Hadid sisters, Imaan Hammam go grunge for Versace at MFW

Models, including Kendall Jenner, present creations during the Versace women's Fall/Winter 2019/2020 collection fashion show, on Feb. 22 in Milan. (AFP)
Updated 23 February 2019

Hadid sisters, Imaan Hammam go grunge for Versace at MFW

MILAN: The Hadid sisters were joined by the who’s who of the young modelling world at last night’s Versace runway show in Milan.

The sisters took to the catwalk as part of a busy Milan Fashion Week — between them they have walked for the likes of Fendi, Moschino and Prada — and were joined by Kaia Gerber, Kendall Jenner and Dutch-Moroccan-Egyptian model Imaan Hammam.

“Its that’s time!!! VERSACE VERSACE VERSACE. Can’t wait for the show @versace On my way,” she posted on Instagram before the sartorial showcase kicked off.

Head designer Donatella Versace mixed luxury and grunge in a new collection that calls on the Italian fashion house’s key iconographic details of past decades. It was the Milan fashion house’s first womenswear show since becoming part of the Capri Holdings Limited owned by Michael Kors, the Associated Press reported.

According to the show notes, “grunge is an attitude, that time in life when people were more deep in the sense of thoughts, talking and thinking.” Versace added that there is need for more of that now.

Bella Hadid at Versace. (AFP)

Grunge came through in the purposely ravaged cashmere sweaters, held together by Versace hardware, including the Greek-head safety pin. The sweater paired perfectly with a tweed skirt with a colorful silk and lace slip peeking out.

Other looks were more eclectic, as if pulled from some 1970s magic trunk of slinky, colorful pieces that layered into fun, upbeat looks including a shimmery turquoise slip dress, to the lace tights and V-branded pink-and-green coat with an acid green fur collar. Versace also played with the house’s bondage heritage, with bondage tops laying over ribbed turtlenecks for day or forming the bodice of an evening dress, the AP reported.

She closed on a series of black looks modeled by Gigi and Bella, with iconic 1990s supermodel Stephanie Seymour closing the show.

“With this collection, I wanted to show that side of a woman that isn’t afraid to step outside of her comfort zone because she knows that imperfection is the new perfection,” Versace said in her notes.

Gigi Hadid at Versace. (AFP)

Meanwhile, a day earlier, Bella walked the runway for quirky fashion house Moschino, who’s creative head Jeremy Scott staged a tongue-in-cheek game show to show off his collection of slinky dresses and gold lame on women with 1970s bouffants.

The collection fully embraced the early television era, with handbags shaped as TV dinners, toothpaste tubes and champagne bottles, reflecting the reality of home cuisine, a major TV-era advertising force and the millionaire dreams of the television audience, according to AP.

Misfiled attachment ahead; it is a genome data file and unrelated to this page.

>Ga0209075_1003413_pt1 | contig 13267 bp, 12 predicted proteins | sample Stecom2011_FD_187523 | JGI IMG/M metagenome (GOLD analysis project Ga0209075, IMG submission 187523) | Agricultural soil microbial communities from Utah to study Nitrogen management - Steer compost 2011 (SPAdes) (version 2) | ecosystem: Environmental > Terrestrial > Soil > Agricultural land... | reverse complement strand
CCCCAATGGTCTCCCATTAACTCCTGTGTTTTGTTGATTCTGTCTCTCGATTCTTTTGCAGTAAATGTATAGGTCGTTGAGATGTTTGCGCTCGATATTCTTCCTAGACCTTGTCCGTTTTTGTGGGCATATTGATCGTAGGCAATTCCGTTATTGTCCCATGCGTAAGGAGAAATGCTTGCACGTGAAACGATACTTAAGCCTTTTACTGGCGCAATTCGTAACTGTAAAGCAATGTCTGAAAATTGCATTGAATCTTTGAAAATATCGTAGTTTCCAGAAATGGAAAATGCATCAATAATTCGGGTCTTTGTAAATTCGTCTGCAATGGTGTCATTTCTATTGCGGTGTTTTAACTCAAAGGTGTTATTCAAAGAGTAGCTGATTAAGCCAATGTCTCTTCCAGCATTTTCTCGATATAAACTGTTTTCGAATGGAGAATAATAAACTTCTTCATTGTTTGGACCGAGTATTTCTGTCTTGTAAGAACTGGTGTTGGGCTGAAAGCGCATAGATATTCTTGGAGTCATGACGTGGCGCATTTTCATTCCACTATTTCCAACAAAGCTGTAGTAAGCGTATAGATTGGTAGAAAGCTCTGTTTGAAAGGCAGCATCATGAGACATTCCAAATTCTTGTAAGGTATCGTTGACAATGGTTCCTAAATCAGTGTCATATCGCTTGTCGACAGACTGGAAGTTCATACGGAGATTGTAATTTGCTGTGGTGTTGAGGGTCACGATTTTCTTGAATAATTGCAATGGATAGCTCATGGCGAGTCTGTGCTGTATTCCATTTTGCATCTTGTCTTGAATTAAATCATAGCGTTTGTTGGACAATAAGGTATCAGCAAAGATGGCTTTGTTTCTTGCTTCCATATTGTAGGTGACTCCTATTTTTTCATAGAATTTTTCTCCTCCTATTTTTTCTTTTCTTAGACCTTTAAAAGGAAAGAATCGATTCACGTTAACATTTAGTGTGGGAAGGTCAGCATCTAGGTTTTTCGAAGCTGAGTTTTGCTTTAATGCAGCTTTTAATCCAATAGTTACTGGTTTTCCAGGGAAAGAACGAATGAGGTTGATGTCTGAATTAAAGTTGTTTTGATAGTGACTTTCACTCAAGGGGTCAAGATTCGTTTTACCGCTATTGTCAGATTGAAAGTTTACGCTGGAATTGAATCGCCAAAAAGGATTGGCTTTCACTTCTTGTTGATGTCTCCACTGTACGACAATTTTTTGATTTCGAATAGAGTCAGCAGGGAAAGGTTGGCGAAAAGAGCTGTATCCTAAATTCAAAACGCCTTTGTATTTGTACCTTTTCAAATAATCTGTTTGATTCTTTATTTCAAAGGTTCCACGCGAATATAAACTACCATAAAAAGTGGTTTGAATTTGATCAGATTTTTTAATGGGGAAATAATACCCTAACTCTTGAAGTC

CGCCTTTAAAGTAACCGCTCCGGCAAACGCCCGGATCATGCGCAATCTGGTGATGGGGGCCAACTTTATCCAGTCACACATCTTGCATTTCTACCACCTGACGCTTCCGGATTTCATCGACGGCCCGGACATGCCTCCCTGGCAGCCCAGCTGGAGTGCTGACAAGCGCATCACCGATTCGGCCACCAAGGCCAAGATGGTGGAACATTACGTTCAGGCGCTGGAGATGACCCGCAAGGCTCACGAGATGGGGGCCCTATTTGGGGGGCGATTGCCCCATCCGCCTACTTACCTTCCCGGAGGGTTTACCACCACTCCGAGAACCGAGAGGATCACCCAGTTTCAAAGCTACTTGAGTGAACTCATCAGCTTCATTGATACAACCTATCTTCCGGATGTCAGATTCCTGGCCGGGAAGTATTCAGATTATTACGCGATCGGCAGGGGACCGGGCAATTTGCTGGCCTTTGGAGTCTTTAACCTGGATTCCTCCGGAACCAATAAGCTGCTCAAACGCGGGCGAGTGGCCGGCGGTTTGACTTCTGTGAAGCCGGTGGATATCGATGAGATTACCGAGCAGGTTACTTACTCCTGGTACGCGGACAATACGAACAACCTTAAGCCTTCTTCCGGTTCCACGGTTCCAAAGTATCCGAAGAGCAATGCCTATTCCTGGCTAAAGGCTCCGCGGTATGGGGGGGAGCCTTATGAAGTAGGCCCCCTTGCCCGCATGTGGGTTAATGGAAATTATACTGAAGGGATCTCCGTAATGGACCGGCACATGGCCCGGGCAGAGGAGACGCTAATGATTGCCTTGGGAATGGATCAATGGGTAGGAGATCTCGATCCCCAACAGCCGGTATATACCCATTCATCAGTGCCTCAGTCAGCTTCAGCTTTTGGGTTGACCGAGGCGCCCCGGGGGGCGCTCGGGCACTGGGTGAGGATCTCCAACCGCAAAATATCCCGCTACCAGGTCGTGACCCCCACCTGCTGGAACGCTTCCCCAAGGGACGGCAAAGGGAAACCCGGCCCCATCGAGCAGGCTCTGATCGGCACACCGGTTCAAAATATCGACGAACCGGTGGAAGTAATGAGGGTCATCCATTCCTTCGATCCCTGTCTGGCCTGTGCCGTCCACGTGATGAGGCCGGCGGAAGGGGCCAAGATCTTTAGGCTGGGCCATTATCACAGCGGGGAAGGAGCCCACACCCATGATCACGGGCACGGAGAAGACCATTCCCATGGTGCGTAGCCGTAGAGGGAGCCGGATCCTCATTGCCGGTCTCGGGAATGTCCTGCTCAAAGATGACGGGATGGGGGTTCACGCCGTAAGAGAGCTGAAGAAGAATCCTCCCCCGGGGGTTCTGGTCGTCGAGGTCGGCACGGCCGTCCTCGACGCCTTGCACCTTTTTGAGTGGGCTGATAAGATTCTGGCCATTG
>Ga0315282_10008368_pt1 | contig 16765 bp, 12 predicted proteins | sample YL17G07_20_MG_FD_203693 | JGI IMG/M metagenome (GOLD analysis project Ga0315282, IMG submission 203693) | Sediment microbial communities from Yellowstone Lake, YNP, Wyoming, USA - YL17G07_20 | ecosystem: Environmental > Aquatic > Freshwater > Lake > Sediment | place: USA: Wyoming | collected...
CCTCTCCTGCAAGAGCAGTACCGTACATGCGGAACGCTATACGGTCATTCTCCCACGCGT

Models shimmied up against a red Ferrari, a grandfather clock, kitchen appliances and a La-Z-Boy recliner — the latter of which boasted price tags below most present-day luxury brand apparel.
Scott basked in the irony, taking a star turn under a shower of big gold confetti.

Bong d’Or: Korean director wins Cannes’ top prize

Updated 2 min 57 sec ago

Bong d’Or: Korean director wins Cannes’ top prize

  • French-Senegalese director Mati Diop’s “Atlantics" wins festival’s second place award, the Grand Prize
  • Belgian brothers Jean-Pierre and Luc Dardenne shared the best director for “Young Ahmed”

CANNES, France: South Korean director Bong Joon-ho’s social satire “Parasite,” about a poor family of hustlers who find jobs with a wealthy family, won the Cannes Film Festival’s top award, the Palme d’Or, on Saturday.
The win for “Parasite” marks the first Korean film to ever win the Palme. In the festival’s closing ceremony, jury president Alejandro Inarritu said the choice had been “unanimous” for the nine-person jury.
The genre-mixing film had been celebrated as arguably the most critically acclaimed film at Cannes this year and the best yet from the 49-year-old director of “Snowpiercer” and “Okja.”
It was the second straight Palme victory for an Asian director. Last year, the award went to Japanese filmmaker Hirokazu Kore-eda’s “Shoplifters.”
Two years ago, Bong was in Cannes’ competition with “Okja,” a movie distributed in North America by Netflix. After it and Noah Baumbach’s “The Meyerowitz Stories” — another Netflix release — premiered in Cannes, the festival ruled that all films in competition needed French theatrical distribution. Netflix has since withdrawn from the festival on the French Riveira.
The festival’s second place award, the Grand Prize, went to French-Senegalese director Mati Diop’s “Atlantics.” Diop was the first black female director in competition at Cannes.
Belgian brothers Jean-Pierre and Luc Dardenne shared the best director for “Young Ahmed.”
Best actor went to Antonio Banderas for Pedro Almodovar’s “Pain and Glory,” while best actress was won by British actress Emily Beecham for “Little Joe.”
Although few quibbled with the choice of Bong, some had expected Cannes to make history by giving the Palme to a female filmmaker for just the second time.
Celine Sciamma’s period romance “Portrait of a Lady on Fire” was the Palme pick for many critics this year, but it ended up with best screenplay.
In the festival’s 72-year history, only Jane Champion has won the prize in 1993, and she tied with Chen Kaige’s “Farewell My Concubine.”